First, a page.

Like the X7, the Metal X part cost calculator also relies on the Eiger software to provide a material cost estimate although there are more factors that must be considered. The Metal X print process has three steps of printing, washing, and sintering. Each step has associated costs that need to be considered. Once you have the Eiger material cost it is time to record the scaled-up X, Y, and Z dimensions followed by the print and wash times of your part as reported by Eiger. These numbers allow the 3DP ROI calculator to estimate how many parts can fit in a single sinter run as well as the overall processing time for your unique geometry. Once these numbers have been provided, the calculator will output an overall part cost breakdown and production estimate for your part file.

HP 4200 and 5200 Calculator

HP part cost calculation is very different than Markforged calculations mainly due to the fact that HP builds can be nested and stacked to fill the complete build volume, and unused powder is recycled from each job. The 3DP ROI calculator requires the volume of your part file, as well as the bounding box to make accurate predictions. The bounding box also must be reported with the longest dimension as the X value followed by the second longest for the Y and the shortest for the Z. This allows the calculator to efficiently predict how many parts can fit in a single build.

Once the parts per build are known, the calculator can then proceed to determine the overall cost of the build followed by the individual part cost breakdown. Since calculations are carried out with a bounding box nesting method, there is room for improvement with more advanced nesting strategies such as geometry-based nesting. Contact us to learn more about how to more efficiently nest builds to increase production and reduce part cost.

Another factor that must be considered is a factor called packing density. Packing density is the ratio of geometry to unused space in a single build. This value can be anywhere from one percent up to ~18% on an HP machine with the optimum range being 7-12 percent. If packing density is higher than 12 percent, it is time to seriously consider hollowing the part or removing mass in your design. This will greatly reduce cost and improve the consistency and quality of the finished parts. Check out this article to learn more about part cost and mass reduction.

Choosing an ROI Style

The 3DP ROI Calculator offers two styles of ROI calculation, Traditional ROI and Savings-Based ROI. It is recommended that both styles are run for part files to understand which one fits your use case the best.

Traditional ROI

A traditional ROI uses an amortized part cost approach by baking the turn-key hardware cost into your part cost value for a set number of years. This style of ROI will enable you to account for the true cost of owner ship for a piece of equipment and correctly charge for jobs and parts produced so that the machine is paying for itself during the set year of amortization. We see this type of ROI work great for production scenarios especially with HP Jet Fusion equipment.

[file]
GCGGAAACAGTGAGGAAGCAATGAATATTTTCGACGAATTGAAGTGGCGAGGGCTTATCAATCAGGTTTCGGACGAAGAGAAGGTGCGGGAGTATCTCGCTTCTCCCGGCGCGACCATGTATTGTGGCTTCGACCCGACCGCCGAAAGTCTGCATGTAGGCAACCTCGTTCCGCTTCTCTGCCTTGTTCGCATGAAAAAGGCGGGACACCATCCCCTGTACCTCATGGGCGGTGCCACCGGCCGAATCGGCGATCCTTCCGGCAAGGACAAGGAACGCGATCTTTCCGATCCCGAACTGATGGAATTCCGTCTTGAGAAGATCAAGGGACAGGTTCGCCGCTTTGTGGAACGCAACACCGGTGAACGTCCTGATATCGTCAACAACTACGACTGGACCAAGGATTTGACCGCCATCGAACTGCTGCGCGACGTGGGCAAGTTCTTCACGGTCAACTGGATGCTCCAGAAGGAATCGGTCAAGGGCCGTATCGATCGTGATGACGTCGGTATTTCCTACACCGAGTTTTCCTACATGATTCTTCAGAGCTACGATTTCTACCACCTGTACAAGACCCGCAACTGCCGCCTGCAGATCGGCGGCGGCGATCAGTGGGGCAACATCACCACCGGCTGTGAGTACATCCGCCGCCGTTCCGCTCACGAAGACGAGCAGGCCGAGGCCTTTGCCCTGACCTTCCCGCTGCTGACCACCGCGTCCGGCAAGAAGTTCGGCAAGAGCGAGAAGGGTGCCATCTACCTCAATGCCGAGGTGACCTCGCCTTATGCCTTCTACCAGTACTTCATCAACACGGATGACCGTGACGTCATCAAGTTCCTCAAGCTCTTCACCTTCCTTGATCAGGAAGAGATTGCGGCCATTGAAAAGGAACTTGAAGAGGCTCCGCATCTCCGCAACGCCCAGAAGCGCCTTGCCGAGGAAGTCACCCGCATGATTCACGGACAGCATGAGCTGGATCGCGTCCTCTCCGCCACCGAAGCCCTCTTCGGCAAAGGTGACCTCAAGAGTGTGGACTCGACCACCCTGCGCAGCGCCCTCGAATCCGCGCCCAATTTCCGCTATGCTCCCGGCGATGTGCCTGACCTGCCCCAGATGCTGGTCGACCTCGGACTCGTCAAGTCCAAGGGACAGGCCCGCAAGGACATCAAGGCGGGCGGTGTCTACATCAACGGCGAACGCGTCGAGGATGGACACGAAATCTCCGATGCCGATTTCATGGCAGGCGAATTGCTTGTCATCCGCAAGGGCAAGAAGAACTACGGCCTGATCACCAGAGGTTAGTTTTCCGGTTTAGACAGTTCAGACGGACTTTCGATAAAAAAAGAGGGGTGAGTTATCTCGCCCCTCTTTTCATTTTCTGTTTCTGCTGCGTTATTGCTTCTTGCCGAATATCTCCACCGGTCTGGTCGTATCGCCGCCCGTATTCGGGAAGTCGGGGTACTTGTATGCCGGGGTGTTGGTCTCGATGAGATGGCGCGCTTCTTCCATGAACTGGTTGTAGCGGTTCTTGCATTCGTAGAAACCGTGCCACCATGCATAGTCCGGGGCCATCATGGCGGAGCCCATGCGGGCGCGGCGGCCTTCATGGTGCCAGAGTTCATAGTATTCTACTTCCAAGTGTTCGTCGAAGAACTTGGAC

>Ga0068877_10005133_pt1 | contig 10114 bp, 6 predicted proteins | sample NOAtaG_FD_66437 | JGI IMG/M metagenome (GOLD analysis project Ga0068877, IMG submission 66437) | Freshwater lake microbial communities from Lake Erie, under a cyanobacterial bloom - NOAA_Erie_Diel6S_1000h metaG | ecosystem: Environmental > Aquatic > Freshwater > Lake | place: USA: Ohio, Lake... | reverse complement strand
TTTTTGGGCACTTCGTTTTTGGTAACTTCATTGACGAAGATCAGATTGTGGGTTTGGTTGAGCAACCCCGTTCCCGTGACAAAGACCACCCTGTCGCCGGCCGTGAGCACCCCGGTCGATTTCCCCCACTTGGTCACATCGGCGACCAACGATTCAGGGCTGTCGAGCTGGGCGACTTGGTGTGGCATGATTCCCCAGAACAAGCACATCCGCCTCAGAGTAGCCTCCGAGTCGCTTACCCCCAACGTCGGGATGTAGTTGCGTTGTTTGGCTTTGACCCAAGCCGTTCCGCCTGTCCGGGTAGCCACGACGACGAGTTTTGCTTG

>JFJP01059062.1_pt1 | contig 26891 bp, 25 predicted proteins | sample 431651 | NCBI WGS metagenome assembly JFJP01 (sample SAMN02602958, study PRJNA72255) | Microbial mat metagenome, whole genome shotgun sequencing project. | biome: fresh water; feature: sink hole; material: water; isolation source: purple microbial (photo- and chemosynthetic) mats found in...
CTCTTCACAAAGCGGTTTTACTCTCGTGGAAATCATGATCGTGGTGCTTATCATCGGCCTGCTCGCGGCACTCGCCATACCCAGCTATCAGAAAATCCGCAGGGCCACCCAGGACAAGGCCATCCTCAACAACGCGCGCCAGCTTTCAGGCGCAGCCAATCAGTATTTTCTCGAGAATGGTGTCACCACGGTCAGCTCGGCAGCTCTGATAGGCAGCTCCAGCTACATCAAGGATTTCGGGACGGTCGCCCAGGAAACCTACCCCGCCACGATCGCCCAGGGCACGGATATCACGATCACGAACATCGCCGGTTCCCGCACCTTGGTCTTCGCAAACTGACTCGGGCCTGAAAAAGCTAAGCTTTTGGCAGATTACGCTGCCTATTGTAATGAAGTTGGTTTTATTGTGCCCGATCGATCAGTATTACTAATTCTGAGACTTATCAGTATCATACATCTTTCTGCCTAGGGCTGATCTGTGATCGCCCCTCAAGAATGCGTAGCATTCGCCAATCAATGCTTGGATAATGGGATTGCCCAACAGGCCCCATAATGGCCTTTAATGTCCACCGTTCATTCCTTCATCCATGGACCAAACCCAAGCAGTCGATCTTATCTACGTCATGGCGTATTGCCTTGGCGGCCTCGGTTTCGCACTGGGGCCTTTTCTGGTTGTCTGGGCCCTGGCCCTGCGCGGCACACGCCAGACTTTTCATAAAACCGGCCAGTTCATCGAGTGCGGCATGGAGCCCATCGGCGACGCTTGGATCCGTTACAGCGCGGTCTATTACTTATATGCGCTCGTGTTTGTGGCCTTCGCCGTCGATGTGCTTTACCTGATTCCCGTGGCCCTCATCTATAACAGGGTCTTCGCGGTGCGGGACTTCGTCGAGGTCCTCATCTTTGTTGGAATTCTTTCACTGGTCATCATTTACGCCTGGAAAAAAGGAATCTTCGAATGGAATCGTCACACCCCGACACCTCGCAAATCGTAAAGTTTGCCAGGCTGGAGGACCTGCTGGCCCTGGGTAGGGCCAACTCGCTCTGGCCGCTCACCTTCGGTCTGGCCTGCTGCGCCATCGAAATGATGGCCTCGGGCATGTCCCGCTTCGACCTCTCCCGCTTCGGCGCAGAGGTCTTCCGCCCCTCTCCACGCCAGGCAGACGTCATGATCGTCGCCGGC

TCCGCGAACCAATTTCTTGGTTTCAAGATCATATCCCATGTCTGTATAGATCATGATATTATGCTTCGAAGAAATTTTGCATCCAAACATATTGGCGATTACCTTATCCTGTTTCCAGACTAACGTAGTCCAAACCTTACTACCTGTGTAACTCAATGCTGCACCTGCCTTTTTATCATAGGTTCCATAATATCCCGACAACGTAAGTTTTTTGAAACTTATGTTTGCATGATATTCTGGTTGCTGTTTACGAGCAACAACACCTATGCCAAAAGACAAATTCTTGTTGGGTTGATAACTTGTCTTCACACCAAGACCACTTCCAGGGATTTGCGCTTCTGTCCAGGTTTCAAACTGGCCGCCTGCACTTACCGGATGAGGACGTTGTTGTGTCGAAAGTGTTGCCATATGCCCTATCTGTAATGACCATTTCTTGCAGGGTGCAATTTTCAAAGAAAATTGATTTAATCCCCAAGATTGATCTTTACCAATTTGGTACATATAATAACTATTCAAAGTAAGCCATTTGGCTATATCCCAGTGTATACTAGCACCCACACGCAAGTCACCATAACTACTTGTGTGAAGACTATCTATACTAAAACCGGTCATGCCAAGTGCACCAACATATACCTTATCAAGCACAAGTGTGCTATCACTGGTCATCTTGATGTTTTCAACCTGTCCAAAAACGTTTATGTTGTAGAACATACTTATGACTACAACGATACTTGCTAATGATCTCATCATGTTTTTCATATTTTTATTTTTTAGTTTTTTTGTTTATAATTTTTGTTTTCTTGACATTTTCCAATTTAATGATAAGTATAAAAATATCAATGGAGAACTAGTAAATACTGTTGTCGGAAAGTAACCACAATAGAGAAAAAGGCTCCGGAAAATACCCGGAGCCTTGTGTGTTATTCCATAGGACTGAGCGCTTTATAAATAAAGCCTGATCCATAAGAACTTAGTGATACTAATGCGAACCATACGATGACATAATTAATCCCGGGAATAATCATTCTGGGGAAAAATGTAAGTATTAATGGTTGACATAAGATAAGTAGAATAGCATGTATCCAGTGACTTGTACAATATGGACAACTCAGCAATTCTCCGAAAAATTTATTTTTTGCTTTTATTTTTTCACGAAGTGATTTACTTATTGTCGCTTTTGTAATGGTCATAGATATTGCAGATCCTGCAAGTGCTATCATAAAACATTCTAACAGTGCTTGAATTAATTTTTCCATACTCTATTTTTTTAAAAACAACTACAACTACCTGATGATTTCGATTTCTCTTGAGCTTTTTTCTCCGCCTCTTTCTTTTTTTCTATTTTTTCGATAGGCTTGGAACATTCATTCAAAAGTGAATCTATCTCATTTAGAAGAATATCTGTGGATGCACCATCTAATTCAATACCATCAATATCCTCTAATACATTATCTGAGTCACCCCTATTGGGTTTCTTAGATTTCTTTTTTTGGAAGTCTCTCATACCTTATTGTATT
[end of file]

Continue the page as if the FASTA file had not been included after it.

The calculator breaks up cost in three categories: variable cost, fixed cost, and labor. Variable cost is associated with the material and consumables required to make a part. This is the most common part cost number that you will see from manufacturers. Fixed cost is the amortized hardware cost for your part broken down into years of amortization and production expectations. The 3DP ROI calculator defaults at five years of amortization and 260 working days per year for production. Labor is broken down into the cost of human involvement on a per part basis. Depending on the process and geometry, this is usually less than five minutes per part.

Ways to calculate ROI for 3D printing your parts

Savings-Based ROI

A Savings-Based ROI takes a different approach by comparing an additive process to a current manufacturing process and looking at all the individual part cost savings that can occur. With this style of ROI, it is important to know in-depth information about your current manufacturing process and lead times. Each of these savings add up on a per part basis to offset the cost of the machine and ultimately provide a break-even point (number of years). Below is a list of the savings accounted for with this tool.

Savings-based ROI calculations for 3D printing

Variable Cost Savings: The difference between your 3D printed part cost a current manufacturing method part cost for a representative geometry. 3D printed part cost can be calculated using the ROI tool.

Example: You part file is traditionally produced on a CNC machine at $50 per part. An additive process brings this part cost down to $35 per part. Your variable cost savings are $15 per part.

Time Savings: Time savings are often recognized as a benefit, but rarely do we see organizations put a dollar value on that saved time. Additive manufacturing solutions have the potential to save time by bringing production in house. Long shipping lead times for traditional manufactured parts can be a deciding factor that shows the value of in-house additive manufacturing.